Florence Nkiru Nwapa, was a Nigerian author who has been called the mother of modern African Literature. Her book Efuru is the first book written by an African woman, to be published internationally.
Flora Nwapa achieved international recognition, with her first novel Efuru, published in 1966 by Heinemann Educational Books. She was best known for recreating life and traditions from an Igbo woman’s viewpoint.
One of her objectives was to “inform and educate women all over the world, especially Feminists about the role of women in Nigeria, their economic independence, their relationship with their husbands and children, their traditional beliefs and their status in the community as a whole”.
Nwapa was born in Oguta, in Enugu, Nigeria. The eldest of six, Flora Nwapa attended school in Oguta, Secondary School at Elelenwa in Port Harcourt and CMS Girls School, Lagos. She gained admission into University College, Ibadan in 1953 and earned a (B.A) degree. After that, she went to Scotland, where she earned a Diploma in Education from Edinburgh University in 1958.
After returning to Nigeria, Nwapa joined the Ministry of Education in Calabar as an Education Officer until 1959. She then took employment as a teacher at Queen’s School in Enugu, where she taught two subjects English and Geography from 1959 to 1962 and as Assistant Registrar, University of Lagos from 1962 to 1967.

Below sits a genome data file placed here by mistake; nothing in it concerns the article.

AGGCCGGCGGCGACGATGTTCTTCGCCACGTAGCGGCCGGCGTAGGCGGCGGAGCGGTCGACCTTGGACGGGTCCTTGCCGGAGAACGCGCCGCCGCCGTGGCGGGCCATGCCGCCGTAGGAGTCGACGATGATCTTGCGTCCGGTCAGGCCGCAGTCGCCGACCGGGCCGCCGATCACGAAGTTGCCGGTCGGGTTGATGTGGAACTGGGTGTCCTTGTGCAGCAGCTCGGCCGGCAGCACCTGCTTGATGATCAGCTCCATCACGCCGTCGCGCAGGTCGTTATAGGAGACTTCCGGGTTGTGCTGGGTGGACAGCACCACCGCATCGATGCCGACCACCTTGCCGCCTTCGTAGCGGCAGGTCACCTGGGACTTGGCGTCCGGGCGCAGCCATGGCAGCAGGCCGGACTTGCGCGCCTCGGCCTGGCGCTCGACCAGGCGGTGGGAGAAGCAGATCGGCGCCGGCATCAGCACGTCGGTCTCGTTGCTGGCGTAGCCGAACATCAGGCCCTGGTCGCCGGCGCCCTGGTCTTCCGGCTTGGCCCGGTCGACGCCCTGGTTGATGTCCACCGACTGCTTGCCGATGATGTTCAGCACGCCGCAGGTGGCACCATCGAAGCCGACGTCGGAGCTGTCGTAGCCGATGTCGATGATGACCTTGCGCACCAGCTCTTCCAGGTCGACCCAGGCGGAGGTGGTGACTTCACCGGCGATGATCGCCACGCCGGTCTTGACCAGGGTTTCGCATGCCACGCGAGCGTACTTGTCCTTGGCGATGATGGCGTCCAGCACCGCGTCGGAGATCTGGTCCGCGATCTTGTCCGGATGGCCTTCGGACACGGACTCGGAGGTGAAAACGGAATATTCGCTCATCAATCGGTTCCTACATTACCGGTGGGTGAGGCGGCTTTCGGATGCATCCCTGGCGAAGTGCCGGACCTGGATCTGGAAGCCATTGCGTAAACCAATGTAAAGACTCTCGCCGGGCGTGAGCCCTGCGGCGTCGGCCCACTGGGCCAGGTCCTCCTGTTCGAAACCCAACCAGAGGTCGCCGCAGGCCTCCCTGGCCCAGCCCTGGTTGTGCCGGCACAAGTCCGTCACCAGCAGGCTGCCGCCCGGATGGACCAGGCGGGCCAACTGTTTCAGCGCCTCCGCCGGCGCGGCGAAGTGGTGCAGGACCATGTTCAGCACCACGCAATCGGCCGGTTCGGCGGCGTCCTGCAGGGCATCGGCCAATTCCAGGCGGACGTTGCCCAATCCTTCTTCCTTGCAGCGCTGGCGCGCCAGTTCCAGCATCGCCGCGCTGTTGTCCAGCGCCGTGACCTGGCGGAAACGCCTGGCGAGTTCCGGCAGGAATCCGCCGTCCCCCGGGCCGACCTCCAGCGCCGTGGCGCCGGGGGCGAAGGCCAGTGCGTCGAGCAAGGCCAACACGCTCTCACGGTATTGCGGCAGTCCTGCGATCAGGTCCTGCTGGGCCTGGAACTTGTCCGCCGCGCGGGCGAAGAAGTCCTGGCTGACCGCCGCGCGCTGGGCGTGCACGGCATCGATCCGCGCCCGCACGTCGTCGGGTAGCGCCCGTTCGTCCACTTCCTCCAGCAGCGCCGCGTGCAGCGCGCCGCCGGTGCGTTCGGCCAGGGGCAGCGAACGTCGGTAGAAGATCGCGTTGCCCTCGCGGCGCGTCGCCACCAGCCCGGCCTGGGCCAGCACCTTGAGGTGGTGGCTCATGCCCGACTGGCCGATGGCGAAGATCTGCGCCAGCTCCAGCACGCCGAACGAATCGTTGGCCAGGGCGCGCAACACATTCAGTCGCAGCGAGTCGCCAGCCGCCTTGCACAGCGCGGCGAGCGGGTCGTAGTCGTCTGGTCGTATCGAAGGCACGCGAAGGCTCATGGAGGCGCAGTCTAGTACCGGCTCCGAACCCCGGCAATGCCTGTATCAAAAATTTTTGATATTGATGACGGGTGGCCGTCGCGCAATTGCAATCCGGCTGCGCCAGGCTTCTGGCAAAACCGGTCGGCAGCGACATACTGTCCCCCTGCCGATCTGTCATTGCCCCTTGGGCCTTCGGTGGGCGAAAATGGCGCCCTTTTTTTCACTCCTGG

Nwapa’s first book, Efuru, was published in 1966 and is considered a pioneering work as an English-Language novel by an African woman writer. Flora had sent the transcript to the famous Nigerian author Chinua Achebe in 1962, who replied with a very positive letter and even included money for the postage to mail the manuscript to the English publisher, Heinemann.
The book was published four years later as number 26 in Heinemann’s African Writers Series, making it the first book written by a Nigerian woman, in fact, any African woman, to be published internationally.
The book is about Efuru, an Igbo woman who lives in a small village in colonial West Africa. Throughout the story, Efuru wishes to be a mother, though she is an independent-minded woman and respected for her trading ability. The book is rich in portrayals of the Igbo culture and of different scenarios which have led to its current status as a cultural work.
Efuru was followed by the other novels such as Idu (1970), Never Again (1975), One is Enough (1981), and Women are Different (1986). She published two collections of stories – This is Lagos (1971) and Wives at War (1980) – and the volume of poems, Cassava Song and Rice Song (1986).
In the year 1974, she founded Tana Press, and in 1977 the Flora Nwapa Company, publishing her own adult and children’s literature as well as works by other writers.
Flora Nwapa’s Tana Press has been described as “the first press run by a woman and targeted at a large female audience.
Nwapa is also known for her governmental work in reconstruction after the Biafran War, in particular, she worked with orphans and refugees who were displaced during the war.
Flora had three children with her husband, Chief Ggo Nwakuche, a very successful businessman who later married several other women. She was greatly criticised for staying in the marriage, but it was later deduced from her other book that she remained in the marriage because she wanted her children to grow up in the presence of a father figure.
On October 16 1993, Flora passed away in Enugu, Nigeria at the age of 62 after battling with Pneumonia. Before she died, she gave her last novel The Lake Goddess to a friend to help publish. The book was posthumously published in 2017 under her own Tana Press.